Every time the U.S. military or intelligence agencies kill Pakistani citizens, regardless of the context or justification, the U.S. loses “hearts and minds” inside Pakistan’s volatile political mix. American drones attacking wedding parties and towns inside Pakistan have fueled anti-American sentiment and made it more difficult for pro-U.S. moderates in Pakistan to maintain political support. Bush was far too willing to throw money and arms at the ISI and align U.S. interests with warlords in Afghanistan, even with their ties to fighters in Kashmir, including Lashkar-e-Taiba. He made the Taliban more popular by killing scores of innocent civilians and violating Pakistan’s sovereignty.

At the same time, Bush insisted on threatening Iran with military attack, saying “all options are on the table,” and denounced Iran as part of the “Axis of Evil.” Iran’s cooperation in fighting the Taliban quickly dried up. Hence, he isolated Iran and cut-off diplomatic possibilities at the very moment the United States needed Iran’s assistance the most, not only in Afghanistan but also in Iraq. Bringing Iran into the mix and “triangulating” against Afghanistan’s militants could have taken some of the pressure off Pakistan.

And let’s not forget that Bush’s military occupation of Afghanistan has somehow led to an enormous increase in opium poppy growing. Opium production has ballooned from about 60 tons when the Taliban controlled Kabul to over 4,000 tons today. The hard cash from this bumper crop of heroin provides the Taliban and Al Qaeda with lavish financing at a time when American intelligence officials claim they are trying to close down sources of funding for these organizations. This increase in opium production, and the American tolerance of it, is most likely connected to the tapestry of shadowy groups and Afghan warlords with which the U.S. has aligned in an effort to buy loyalty to the Karzai government. There is also evidence that elements within Karzai’s regime are deeply involved in the opium trade.

Bush’s aggressive and haphazard military actions in Afghanistan have now spilled over in the form of car bombings and suicide attacks in Peshawar, Pakistan. The violence threatens to destabilize parts of Pakistan where Islamic fundamentalists have strong influence. In short, Bush’s policies directed at Southwest Asia have been disastrous, and because of the nuclear component, even more dangerous than his failed policies in the Middle East.

A new report from the Project on Defense Alternatives calls for a dramatic shift in the diplomatic and strategic posture of U.S. foreign policy. “Despite initial successes in Afghanistan and Iraq,” the report’s executive summary states, “an over-reliance on military instruments has weakened America’s armed forces, unsettled its alliances, spurred anti-Americanism, and prompted balancing behavior on the part of China and Russia. Global terrorist activity has increased, not decreased. And there is no real end in sight for U.S. commitments in Iraq and Afghanistan. Instead, instability is spreading to other countries and so are U.S. military operations.” The report goes on to outline the way out: “An alternative security policy would emphasize broad multilateral cooperation in containing and resolving crises, reducing conflict potentials, and redressing the sources of instability in the international system. And, it would recognize that the sources of instability today are not principally military, political, or ideological in character, but instead economic, demographic, and environmental.”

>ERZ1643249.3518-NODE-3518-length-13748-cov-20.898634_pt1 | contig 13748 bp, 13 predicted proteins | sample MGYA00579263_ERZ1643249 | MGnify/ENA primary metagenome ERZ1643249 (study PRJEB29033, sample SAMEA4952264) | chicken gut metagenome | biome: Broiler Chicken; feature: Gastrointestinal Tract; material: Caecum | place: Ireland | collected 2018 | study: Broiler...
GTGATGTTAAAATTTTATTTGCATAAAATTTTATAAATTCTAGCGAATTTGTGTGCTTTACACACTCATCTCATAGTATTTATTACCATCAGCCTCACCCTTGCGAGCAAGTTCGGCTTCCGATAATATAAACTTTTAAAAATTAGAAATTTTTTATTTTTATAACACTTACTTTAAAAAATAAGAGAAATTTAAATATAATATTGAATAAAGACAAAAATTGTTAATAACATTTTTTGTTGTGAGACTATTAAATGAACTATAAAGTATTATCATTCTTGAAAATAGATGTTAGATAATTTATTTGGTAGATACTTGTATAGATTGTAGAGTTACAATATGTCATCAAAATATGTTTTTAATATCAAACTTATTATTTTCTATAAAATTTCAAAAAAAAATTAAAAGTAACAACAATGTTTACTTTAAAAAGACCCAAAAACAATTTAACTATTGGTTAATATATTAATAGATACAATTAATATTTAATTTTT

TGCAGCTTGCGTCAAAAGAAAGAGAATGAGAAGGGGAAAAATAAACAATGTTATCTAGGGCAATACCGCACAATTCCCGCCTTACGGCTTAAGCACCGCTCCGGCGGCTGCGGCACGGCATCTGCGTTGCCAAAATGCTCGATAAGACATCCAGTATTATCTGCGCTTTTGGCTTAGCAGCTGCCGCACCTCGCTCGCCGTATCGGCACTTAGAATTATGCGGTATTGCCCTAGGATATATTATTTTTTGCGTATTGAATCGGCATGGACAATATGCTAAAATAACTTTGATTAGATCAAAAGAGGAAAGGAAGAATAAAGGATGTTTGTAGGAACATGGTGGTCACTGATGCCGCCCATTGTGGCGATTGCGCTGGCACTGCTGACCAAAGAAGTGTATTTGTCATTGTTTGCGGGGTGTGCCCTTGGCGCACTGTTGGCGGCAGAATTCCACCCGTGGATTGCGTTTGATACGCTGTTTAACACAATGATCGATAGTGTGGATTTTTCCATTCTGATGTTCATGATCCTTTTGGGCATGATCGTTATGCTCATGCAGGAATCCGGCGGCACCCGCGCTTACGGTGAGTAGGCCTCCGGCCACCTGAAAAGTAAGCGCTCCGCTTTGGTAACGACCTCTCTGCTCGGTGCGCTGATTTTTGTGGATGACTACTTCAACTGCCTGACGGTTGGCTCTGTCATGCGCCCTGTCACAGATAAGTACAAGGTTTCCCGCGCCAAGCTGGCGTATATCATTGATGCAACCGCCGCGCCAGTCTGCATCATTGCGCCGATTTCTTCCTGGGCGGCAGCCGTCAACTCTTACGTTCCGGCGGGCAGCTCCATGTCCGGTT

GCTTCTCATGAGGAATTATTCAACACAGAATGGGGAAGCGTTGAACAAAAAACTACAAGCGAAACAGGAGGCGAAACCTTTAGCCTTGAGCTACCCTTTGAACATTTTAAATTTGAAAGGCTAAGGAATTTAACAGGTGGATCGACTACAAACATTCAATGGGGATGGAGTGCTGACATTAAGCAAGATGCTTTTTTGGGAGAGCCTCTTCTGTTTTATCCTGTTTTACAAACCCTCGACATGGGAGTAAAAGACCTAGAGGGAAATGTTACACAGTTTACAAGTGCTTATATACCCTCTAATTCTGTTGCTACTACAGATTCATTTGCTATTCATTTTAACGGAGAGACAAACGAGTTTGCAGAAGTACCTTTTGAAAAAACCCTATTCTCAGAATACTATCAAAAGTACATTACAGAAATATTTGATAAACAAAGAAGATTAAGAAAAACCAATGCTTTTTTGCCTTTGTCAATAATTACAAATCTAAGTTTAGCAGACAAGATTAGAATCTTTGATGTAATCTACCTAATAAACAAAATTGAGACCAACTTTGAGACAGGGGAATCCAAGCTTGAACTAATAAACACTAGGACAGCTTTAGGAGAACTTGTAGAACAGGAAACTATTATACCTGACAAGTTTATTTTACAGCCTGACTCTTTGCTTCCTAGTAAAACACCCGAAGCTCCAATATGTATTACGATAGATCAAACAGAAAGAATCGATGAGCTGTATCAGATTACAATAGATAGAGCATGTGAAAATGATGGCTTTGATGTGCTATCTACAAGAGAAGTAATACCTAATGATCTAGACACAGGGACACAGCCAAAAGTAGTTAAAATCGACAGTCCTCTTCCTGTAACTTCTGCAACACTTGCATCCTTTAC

With hope, President-Elect Barack Obama will listen to the wisdom of the Project on Defense Alternatives’ December 2008 report. Carrying on even a semblance of the Bush policies in Southwest Asia and the Middle East should not be an option. From what I caught Obama saying yesterday morning on Meet the Press, I think he understands the new path we must follow. Although I disagree with sending more troops to Afghanistan and attacking targets inside Pakistan, I think we should give the new president the needed flexibility to begin the arduous process of cleaning up the horrific mess in Southwest Asia that George W. Bush is passing on to him.